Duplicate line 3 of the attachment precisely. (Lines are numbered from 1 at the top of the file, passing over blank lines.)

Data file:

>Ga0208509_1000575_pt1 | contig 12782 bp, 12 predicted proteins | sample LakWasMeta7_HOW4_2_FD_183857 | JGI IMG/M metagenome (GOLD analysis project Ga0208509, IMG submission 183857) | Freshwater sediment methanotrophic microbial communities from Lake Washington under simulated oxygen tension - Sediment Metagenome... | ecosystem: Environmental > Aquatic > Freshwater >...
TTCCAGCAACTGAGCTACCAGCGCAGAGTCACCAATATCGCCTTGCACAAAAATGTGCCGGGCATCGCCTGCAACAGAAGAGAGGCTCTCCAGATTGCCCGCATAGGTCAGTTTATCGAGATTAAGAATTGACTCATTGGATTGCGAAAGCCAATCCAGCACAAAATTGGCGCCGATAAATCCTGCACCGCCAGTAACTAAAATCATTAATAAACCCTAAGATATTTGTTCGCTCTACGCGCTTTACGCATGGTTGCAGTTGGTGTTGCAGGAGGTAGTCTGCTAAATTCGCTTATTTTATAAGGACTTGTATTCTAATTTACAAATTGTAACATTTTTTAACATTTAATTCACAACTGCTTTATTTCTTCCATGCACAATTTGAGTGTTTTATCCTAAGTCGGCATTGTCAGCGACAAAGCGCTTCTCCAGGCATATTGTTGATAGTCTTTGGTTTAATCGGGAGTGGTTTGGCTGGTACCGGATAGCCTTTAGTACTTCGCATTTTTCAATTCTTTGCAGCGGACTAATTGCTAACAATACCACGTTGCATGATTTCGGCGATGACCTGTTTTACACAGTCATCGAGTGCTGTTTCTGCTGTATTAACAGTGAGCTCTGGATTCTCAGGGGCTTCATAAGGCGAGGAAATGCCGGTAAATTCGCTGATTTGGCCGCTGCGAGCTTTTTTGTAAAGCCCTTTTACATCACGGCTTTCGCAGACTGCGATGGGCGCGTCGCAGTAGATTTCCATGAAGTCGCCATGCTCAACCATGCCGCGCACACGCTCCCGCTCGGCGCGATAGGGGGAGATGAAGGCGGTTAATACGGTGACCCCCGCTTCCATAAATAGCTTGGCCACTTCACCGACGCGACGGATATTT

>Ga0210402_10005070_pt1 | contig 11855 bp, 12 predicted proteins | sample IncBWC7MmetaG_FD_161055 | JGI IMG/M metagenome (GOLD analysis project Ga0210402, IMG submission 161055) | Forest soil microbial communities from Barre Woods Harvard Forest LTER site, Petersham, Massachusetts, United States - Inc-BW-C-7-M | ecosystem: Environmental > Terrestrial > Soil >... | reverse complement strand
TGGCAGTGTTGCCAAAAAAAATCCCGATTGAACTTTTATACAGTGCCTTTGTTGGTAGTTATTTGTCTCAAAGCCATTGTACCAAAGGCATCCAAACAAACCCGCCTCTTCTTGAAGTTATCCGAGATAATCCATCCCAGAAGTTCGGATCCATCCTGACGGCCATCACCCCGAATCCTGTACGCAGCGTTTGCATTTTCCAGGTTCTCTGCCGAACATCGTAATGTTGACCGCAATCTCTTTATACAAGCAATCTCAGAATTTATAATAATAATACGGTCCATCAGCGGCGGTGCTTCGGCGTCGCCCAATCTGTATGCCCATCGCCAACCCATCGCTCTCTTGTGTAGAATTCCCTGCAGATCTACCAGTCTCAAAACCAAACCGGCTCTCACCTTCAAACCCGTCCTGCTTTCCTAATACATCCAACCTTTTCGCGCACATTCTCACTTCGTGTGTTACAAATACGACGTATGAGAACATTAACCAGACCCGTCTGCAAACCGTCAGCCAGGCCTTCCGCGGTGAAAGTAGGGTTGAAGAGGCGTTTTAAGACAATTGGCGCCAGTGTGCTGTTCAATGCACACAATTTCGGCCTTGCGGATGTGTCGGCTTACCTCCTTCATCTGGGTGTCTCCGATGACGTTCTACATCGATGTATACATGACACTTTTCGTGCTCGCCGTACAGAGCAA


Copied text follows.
>Ga0210402_10005070_pt1 | contig 11855 bp, 12 predicted proteins | sample IncBWC7MmetaG_FD_161055 | JGI IMG/M metagenome (GOLD analysis project Ga0210402, IMG submission 161055) | Forest soil microbial communities from Barre Woods Harvard Forest LTER site, Petersham, Massachusetts, United States - Inc-BW-C-7-M | ecosystem: Environmental > Terrestrial > Soil >... | reverse complement strand